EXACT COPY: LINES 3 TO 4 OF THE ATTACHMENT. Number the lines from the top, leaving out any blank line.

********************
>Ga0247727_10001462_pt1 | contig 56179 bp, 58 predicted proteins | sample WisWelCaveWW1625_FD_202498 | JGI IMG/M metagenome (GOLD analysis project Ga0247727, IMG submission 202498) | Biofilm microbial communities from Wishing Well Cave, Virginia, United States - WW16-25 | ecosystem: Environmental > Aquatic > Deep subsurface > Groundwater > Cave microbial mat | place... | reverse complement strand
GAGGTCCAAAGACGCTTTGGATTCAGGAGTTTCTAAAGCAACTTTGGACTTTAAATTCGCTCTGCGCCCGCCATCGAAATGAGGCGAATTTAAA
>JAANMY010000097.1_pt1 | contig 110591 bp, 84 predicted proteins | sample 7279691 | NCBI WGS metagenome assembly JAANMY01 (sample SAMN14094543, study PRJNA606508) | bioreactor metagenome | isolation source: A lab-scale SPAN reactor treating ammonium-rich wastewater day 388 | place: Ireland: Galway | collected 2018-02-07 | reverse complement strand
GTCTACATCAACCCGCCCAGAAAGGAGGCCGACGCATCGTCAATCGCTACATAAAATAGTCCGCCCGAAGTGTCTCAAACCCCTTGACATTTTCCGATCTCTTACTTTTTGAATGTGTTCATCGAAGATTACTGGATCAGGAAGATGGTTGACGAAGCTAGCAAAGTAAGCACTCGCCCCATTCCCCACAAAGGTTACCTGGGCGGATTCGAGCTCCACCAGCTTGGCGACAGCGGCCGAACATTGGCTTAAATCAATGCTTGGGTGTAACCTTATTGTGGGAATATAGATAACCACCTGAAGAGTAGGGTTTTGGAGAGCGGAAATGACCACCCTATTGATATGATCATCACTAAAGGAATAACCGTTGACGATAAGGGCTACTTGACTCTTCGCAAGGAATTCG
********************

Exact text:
>JAANMY010000097.1_pt1 | contig 110591 bp, 84 predicted proteins | sample 7279691 | NCBI WGS metagenome assembly JAANMY01 (sample SAMN14094543, study PRJNA606508) | bioreactor metagenome | isolation source: A lab-scale SPAN reactor treating ammonium-rich wastewater day 388 | place: Ireland: Galway | collected 2018-02-07 | reverse complement strand
GTCTACATCAACCCGCCCAGAAAGGAGGCCGACGCATCGTCAATCGCTACATAAAATAGTCCGCCCGAAGTGTCTCAAACCCCTTGACATTTTCCGATCTCTTACTTTTTGAATGTGTTCATCGAAGATTACTGGATCAGGAAGATGGTTGACGAAGCTAGCAAAGTAAGCACTCGCCCCATTCCCCACAAAGGTTACCTGGGCGGATTCGAGCTCCACCAGCTTGGCGACAGCGGCCGAACATTGGCTTAAATCAATGCTTGGGTGTAACCTTATTGTGGGAATATAGATAACCACCTGAAGAGTAGGGTTTTGGAGAGCGGAAATGACCACCCTATTGATATGATCATCACTAAAGGAATAACCGTTGACGATAAGGGCTACTTGACTCTTCGCAAGGAATTCG